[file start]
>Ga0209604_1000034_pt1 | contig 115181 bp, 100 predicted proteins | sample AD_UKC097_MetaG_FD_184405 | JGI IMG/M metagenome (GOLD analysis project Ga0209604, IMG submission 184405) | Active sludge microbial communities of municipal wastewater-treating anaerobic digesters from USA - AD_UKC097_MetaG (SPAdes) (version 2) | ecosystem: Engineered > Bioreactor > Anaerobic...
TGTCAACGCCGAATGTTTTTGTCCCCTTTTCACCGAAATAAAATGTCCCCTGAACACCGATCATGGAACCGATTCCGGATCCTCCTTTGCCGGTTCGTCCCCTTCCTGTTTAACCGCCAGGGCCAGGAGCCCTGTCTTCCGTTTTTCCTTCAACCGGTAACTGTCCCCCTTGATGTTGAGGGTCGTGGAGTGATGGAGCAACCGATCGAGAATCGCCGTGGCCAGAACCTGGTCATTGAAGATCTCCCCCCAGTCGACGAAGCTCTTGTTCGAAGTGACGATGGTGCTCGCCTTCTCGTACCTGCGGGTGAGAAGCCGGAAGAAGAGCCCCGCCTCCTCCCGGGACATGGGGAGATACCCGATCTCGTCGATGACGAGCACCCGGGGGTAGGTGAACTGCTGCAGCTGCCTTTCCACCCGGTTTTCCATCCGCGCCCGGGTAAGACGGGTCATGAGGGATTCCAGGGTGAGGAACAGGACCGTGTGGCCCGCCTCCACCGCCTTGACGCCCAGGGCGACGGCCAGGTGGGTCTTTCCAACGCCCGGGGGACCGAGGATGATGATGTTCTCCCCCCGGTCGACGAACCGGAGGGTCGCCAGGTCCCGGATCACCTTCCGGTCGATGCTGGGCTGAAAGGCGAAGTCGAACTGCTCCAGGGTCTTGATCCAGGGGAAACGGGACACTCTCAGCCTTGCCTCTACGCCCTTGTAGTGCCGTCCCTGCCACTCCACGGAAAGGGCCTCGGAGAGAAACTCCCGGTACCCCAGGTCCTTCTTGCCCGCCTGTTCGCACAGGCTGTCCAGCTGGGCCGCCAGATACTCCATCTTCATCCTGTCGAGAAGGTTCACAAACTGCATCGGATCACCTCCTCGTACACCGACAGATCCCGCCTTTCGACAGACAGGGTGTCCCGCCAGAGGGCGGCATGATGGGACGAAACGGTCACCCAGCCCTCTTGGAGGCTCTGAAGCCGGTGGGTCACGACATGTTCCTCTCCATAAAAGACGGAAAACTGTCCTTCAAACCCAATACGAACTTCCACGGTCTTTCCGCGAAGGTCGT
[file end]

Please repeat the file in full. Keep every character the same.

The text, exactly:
>Ga0209604_1000034_pt1 | contig 115181 bp, 100 predicted proteins | sample AD_UKC097_MetaG_FD_184405 | JGI IMG/M metagenome (GOLD analysis project Ga0209604, IMG submission 184405) | Active sludge microbial communities of municipal wastewater-treating anaerobic digesters from USA - AD_UKC097_MetaG (SPAdes) (version 2) | ecosystem: Engineered > Bioreactor > Anaerobic...
TGTCAACGCCGAATGTTTTTGTCCCCTTTTCACCGAAATAAAATGTCCCCTGAACACCGATCATGGAACCGATTCCGGATCCTCCTTTGCCGGTTCGTCCCCTTCCTGTTTAACCGCCAGGGCCAGGAGCCCTGTCTTCCGTTTTTCCTTCAACCGGTAACTGTCCCCCTTGATGTTGAGGGTCGTGGAGTGATGGAGCAACCGATCGAGAATCGCCGTGGCCAGAACCTGGTCATTGAAGATCTCCCCCCAGTCGACGAAGCTCTTGTTCGAAGTGACGATGGTGCTCGCCTTCTCGTACCTGCGGGTGAGAAGCCGGAAGAAGAGCCCCGCCTCCTCCCGGGACATGGGGAGATACCCGATCTCGTCGATGACGAGCACCCGGGGGTAGGTGAACTGCTGCAGCTGCCTTTCCACCCGGTTTTCCATCCGCGCCCGGGTAAGACGGGTCATGAGGGATTCCAGGGTGAGGAACAGGACCGTGTGGCCCGCCTCCACCGCCTTGACGCCCAGGGCGACGGCCAGGTGGGTCTTTCCAACGCCCGGGGGACCGAGGATGATGATGTTCTCCCCCCGGTCGACGAACCGGAGGGTCGCCAGGTCCCGGATCACCTTCCGGTCGATGCTGGGCTGAAAGGCGAAGTCGAACTGCTCCAGGGTCTTGATCCAGGGGAAACGGGACACTCTCAGCCTTGCCTCTACGCCCTTGTAGTGCCGTCCCTGCCACTCCACGGAAAGGGCCTCGGAGAGAAACTCCCGGTACCCCAGGTCCTTCTTGCCCGCCTGTTCGCACAGGCTGTCCAGCTGGGCCGCCAGATACTCCATCTTCATCCTGTCGAGAAGGTTCACAAACTGCATCGGATCACCTCCTCGTACACCGACAGATCCCGCCTTTCGACAGACAGGGTGTCCCGCCAGAGGGCGGCATGATGGGACGAAACGGTCACCCAGCCCTCTTGGAGGCTCTGAAGCCGGTGGGTCACGACATGTTCCTCTCCATAAAAGACGGAAAACTGTCCTTCAAACCCAATACGAACTTCCACGGTCTTTCCGCGAAGGTCGT